axis, and the disk illuminates BLR and NLR
clouds. A dense molecular torus exists on larger
scales and can obscure the central engine from
certain lines of sight.
From Horizons by Seeds
  • Unified Models explain some of the different
    classes of AGN, particularly type 1 and type 2
    Seyferts, via orientation.
  • For specifics, see the Annual Reviews article by
    Antonucci, 1993, a bishop in the Church of
    Unification.
  • Another nice website http//www.mssl.ucl.ac.uk/ww
    w_astro/agn/agn_unified.html

24
Unified Models Different Views of the
Accretion Disk
  • The torus of gas and dust can block part of our
    view
  • Seyfert 2 galaxies Edge on view Only gas well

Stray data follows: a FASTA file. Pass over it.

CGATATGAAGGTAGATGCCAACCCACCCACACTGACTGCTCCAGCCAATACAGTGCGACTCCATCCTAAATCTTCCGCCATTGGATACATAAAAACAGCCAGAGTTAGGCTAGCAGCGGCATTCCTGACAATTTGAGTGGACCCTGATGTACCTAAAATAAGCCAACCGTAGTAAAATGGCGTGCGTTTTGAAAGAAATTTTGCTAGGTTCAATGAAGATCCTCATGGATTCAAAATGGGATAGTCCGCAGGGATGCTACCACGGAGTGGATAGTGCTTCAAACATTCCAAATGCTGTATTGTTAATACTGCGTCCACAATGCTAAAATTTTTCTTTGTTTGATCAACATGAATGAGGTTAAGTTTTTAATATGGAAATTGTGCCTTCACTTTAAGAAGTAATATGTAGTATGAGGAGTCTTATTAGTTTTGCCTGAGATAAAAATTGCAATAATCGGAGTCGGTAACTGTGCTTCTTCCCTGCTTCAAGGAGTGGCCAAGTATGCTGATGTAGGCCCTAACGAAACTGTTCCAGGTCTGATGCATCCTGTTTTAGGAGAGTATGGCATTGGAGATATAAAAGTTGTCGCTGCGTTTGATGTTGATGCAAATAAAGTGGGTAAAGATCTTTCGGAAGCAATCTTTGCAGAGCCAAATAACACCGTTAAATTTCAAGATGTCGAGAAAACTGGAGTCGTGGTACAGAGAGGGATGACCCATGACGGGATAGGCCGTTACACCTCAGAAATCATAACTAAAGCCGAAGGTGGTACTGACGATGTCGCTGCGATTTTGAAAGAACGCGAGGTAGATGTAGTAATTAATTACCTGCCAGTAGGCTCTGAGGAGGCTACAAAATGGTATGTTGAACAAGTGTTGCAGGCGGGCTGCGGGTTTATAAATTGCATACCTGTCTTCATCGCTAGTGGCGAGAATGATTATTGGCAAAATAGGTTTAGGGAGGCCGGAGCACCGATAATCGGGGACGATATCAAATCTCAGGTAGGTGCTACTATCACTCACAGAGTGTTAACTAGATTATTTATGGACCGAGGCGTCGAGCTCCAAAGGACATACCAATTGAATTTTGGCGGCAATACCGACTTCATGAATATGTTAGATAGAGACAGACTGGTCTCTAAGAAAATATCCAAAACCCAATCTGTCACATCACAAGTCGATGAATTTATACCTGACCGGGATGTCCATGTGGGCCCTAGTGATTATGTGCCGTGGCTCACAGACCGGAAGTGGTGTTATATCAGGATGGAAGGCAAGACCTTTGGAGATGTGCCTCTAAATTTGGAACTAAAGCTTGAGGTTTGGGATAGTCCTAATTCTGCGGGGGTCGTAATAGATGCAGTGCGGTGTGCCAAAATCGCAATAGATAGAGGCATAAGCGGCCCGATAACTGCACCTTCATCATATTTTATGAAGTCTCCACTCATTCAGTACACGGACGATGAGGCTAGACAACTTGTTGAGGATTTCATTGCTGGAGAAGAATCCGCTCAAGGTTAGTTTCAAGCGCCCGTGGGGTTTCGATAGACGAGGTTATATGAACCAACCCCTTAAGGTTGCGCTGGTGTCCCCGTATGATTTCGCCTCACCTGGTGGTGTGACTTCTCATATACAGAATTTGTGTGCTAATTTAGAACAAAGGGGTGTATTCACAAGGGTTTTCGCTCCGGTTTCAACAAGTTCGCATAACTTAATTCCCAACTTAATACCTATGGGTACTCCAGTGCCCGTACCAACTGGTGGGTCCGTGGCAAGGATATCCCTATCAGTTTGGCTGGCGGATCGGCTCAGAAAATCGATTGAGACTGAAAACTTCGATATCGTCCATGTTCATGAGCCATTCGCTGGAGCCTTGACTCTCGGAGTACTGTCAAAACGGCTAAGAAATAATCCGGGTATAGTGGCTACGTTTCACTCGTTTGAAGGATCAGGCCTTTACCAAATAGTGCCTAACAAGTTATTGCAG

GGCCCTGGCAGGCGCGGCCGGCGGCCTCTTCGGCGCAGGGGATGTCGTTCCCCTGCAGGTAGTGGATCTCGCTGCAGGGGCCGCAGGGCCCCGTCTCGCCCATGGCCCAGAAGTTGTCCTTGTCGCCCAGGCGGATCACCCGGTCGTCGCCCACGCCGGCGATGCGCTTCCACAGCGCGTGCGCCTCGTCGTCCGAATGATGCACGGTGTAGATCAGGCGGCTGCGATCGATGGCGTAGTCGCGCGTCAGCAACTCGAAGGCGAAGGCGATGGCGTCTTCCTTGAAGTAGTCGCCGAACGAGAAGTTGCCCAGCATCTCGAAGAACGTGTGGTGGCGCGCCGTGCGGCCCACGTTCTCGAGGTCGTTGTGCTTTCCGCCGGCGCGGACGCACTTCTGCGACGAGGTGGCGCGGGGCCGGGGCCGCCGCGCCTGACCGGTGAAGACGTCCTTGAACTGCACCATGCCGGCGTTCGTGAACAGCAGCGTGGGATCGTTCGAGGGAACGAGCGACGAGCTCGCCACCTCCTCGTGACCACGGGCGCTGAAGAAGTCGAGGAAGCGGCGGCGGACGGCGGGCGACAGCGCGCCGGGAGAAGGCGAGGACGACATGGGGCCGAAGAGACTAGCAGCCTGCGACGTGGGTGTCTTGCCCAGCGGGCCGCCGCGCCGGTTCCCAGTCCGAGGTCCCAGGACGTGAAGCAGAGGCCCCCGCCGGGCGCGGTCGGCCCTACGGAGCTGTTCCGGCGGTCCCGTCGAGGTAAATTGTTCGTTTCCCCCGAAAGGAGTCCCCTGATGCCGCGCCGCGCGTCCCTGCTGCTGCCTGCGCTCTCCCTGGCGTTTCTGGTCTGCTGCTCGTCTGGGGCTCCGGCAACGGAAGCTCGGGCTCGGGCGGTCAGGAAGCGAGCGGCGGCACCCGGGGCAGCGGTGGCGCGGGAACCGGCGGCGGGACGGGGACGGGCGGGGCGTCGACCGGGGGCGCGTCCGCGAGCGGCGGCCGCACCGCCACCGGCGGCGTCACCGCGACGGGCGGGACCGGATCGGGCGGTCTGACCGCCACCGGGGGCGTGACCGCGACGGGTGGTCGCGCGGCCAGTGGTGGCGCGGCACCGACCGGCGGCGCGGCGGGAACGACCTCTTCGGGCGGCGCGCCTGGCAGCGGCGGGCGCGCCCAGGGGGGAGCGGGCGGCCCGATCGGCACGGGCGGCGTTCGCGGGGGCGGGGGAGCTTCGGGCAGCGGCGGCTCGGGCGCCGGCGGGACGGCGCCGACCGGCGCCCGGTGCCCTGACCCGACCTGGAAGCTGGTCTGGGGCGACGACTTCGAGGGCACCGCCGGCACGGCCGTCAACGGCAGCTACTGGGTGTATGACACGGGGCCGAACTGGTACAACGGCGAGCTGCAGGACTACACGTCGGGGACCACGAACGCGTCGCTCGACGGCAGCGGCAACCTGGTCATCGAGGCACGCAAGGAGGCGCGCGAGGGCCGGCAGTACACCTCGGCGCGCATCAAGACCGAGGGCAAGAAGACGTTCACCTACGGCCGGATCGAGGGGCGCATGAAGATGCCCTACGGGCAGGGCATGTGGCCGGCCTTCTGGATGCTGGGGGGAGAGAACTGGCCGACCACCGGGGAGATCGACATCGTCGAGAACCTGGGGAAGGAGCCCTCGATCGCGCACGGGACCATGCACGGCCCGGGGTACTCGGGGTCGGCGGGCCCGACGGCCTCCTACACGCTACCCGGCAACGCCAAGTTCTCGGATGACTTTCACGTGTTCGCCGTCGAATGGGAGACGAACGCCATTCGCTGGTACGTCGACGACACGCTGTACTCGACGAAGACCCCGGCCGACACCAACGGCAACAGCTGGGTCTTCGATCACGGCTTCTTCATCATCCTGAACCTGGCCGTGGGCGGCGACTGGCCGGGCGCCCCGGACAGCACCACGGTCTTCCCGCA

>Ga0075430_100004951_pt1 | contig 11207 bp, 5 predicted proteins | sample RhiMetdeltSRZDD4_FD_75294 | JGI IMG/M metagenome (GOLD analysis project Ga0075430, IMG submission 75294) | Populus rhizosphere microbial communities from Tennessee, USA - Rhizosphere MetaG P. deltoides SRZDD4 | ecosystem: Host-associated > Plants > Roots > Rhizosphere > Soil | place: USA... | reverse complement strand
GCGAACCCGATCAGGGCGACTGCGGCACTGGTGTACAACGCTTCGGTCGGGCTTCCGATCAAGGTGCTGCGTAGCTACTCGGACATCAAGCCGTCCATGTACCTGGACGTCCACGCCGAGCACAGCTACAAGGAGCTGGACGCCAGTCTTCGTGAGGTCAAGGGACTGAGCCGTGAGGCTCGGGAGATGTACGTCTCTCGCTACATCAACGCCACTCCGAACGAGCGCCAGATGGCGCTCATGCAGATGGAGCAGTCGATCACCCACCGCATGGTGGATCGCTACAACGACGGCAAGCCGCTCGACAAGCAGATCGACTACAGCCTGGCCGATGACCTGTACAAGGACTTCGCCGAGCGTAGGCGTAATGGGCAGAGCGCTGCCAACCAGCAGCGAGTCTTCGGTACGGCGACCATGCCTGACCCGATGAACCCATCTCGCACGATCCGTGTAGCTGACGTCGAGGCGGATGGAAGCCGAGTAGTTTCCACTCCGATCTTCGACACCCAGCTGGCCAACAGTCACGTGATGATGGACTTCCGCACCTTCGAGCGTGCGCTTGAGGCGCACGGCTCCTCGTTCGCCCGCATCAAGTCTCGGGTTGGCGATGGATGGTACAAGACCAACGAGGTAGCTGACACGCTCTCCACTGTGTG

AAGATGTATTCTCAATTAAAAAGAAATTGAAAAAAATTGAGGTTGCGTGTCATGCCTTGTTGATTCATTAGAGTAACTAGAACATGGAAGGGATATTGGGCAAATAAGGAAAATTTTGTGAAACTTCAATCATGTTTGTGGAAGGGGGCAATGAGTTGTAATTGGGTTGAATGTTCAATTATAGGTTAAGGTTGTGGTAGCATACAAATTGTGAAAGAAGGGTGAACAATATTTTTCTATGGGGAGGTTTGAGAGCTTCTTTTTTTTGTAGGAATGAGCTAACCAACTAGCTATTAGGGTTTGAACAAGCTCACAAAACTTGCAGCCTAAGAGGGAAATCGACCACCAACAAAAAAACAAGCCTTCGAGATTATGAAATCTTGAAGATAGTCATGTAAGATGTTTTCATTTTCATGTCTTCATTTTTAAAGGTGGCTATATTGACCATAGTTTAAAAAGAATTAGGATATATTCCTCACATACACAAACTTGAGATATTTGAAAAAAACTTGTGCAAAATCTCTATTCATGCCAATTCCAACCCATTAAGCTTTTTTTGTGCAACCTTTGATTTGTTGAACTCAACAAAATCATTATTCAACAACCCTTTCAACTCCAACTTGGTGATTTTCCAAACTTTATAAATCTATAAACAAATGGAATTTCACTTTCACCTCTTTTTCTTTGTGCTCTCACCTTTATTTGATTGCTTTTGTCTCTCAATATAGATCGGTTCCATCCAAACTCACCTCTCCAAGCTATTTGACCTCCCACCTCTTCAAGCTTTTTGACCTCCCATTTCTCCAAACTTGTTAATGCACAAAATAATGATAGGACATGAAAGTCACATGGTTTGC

above and below disk is visible See only
    slow gas ? narrow emission lines
  • Seyfert 1 galaxies Slightly tilted view Hot
    high velocity gas close to black hole is
    visible High velocities ? broad emission
    lines
  • BL Lac objects Pole on view Looking right
    down the jet at central region Extremely
    bright vary on time scales of hours
  • Quasars Very active AGN at large
    distances Can barely make out the galaxy
    surrounding them Were apparently more common
    in distant past

From our text Horizons, by Seeds
25
Spectral differences in Seyferts
26
Different Views of the Accretion Disk
  • The torus of gas and dust can block part of our
    view
  • Seyfert 2 galaxies Edge on view Only gas well
    above and below disk is visible See only
    slow gas ? narrow emission lines
  • Seyfert 1 galaxies Slightly tilted view Hot
    high velocity gas close to black hole is
    visible High velocities ? broad emission
    lines